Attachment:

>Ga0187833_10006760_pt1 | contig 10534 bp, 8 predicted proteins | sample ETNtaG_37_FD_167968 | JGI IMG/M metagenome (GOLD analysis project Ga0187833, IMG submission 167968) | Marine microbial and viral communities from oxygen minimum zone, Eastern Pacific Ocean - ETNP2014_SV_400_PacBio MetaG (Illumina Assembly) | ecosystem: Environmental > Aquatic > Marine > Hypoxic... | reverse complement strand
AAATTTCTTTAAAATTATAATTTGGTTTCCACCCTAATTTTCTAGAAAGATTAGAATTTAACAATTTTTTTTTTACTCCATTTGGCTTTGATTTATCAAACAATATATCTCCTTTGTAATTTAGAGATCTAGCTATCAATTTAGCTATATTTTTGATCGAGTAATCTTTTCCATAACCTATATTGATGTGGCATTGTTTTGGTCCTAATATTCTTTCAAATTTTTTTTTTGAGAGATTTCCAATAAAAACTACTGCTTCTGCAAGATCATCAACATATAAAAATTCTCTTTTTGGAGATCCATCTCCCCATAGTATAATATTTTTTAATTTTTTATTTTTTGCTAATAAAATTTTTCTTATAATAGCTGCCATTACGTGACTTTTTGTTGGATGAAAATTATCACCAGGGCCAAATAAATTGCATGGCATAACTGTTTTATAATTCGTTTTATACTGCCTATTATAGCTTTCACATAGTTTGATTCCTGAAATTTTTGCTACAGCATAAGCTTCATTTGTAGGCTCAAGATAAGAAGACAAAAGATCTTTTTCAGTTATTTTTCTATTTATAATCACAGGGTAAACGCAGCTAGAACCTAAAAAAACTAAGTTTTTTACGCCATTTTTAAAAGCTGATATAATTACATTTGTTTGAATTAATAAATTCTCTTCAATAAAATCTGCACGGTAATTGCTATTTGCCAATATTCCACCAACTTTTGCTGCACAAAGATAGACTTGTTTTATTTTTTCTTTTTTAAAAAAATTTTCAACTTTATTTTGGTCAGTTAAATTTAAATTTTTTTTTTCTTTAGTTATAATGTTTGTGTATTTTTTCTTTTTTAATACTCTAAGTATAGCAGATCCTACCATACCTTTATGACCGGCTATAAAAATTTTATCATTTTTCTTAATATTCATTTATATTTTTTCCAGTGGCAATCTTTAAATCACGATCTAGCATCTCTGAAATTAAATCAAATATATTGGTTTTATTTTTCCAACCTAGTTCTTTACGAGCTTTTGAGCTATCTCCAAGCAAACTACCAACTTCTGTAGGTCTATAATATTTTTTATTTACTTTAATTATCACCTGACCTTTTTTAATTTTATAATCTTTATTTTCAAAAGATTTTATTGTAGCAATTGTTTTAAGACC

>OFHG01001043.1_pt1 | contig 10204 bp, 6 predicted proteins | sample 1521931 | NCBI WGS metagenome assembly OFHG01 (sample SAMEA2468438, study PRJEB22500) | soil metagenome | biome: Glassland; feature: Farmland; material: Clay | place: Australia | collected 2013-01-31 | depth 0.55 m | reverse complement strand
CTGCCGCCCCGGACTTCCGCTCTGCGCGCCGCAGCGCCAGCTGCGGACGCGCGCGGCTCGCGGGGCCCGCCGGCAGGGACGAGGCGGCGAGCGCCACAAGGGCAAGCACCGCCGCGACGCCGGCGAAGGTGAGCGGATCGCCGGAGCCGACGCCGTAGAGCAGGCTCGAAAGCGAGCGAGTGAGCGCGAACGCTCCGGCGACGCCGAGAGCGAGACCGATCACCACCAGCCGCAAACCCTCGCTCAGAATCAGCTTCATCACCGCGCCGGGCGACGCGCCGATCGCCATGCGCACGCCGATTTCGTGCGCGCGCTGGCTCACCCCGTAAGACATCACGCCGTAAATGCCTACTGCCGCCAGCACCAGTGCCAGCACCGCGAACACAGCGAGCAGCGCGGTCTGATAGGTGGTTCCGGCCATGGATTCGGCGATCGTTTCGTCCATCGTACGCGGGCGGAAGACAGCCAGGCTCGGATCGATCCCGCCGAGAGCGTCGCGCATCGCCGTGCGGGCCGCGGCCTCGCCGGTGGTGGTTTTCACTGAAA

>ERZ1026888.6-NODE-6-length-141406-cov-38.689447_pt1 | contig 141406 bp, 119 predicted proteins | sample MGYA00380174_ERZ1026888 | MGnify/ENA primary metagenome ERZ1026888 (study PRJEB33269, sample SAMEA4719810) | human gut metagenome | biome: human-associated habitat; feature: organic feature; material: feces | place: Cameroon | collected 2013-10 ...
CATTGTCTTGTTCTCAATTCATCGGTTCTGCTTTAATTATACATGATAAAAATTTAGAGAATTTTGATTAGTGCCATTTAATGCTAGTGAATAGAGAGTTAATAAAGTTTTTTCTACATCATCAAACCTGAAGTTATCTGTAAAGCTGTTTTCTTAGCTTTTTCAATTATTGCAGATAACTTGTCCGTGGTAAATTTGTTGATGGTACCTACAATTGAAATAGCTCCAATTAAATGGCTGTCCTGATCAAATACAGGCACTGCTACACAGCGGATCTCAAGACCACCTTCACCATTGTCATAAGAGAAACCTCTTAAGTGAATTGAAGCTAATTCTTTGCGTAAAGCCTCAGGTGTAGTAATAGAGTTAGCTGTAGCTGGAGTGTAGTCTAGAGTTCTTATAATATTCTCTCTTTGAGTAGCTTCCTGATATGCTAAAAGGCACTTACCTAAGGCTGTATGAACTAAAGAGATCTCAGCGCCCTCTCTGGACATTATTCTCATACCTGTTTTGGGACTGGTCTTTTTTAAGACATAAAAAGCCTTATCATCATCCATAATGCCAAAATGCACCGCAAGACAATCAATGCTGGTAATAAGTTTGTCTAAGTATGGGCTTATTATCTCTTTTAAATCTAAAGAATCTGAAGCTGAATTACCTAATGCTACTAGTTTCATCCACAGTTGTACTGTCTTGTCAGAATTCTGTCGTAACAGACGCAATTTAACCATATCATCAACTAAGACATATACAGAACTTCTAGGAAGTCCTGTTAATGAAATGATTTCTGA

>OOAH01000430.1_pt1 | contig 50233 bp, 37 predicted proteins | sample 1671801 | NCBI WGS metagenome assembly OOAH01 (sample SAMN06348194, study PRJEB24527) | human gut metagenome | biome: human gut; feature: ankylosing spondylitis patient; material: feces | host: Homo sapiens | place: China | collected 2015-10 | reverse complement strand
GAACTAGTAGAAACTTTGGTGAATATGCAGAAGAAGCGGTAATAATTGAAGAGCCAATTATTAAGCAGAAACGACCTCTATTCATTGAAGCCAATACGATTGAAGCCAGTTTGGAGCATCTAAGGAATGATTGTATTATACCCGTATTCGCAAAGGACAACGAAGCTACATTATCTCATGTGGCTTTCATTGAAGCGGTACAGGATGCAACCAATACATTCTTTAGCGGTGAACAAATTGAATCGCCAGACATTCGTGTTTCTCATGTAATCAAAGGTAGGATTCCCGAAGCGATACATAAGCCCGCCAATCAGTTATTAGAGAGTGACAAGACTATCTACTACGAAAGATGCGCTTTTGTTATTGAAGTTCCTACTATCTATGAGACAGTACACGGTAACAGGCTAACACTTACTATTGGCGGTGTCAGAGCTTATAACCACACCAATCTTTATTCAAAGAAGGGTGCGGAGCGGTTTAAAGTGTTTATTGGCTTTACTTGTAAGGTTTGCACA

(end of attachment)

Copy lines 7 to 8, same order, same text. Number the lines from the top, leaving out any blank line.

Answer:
>OOAH01000430.1_pt1 | contig 50233 bp, 37 predicted proteins | sample 1671801 | NCBI WGS metagenome assembly OOAH01 (sample SAMN06348194, study PRJEB24527) | human gut metagenome | biome: human gut; feature: ankylosing spondylitis patient; material: feces | host: Homo sapiens | place: China | collected 2015-10 | reverse complement strand
GAACTAGTAGAAACTTTGGTGAATATGCAGAAGAAGCGGTAATAATTGAAGAGCCAATTATTAAGCAGAAACGACCTCTATTCATTGAAGCCAATACGATTGAAGCCAGTTTGGAGCATCTAAGGAATGATTGTATTATACCCGTATTCGCAAAGGACAACGAAGCTACATTATCTCATGTGGCTTTCATTGAAGCGGTACAGGATGCAACCAATACATTCTTTAGCGGTGAACAAATTGAATCGCCAGACATTCGTGTTTCTCATGTAATCAAAGGTAGGATTCCCGAAGCGATACATAAGCCCGCCAATCAGTTATTAGAGAGTGACAAGACTATCTACTACGAAAGATGCGCTTTTGTTATTGAAGTTCCTACTATCTATGAGACAGTACACGGTAACAGGCTAACACTTACTATTGGCGGTGTCAGAGCTTATAACCACACCAATCTTTATTCAAAGAAGGGTGCGGAGCGGTTTAAAGTGTTTATTGGCTTTACTTGTAAGGTTTGCACA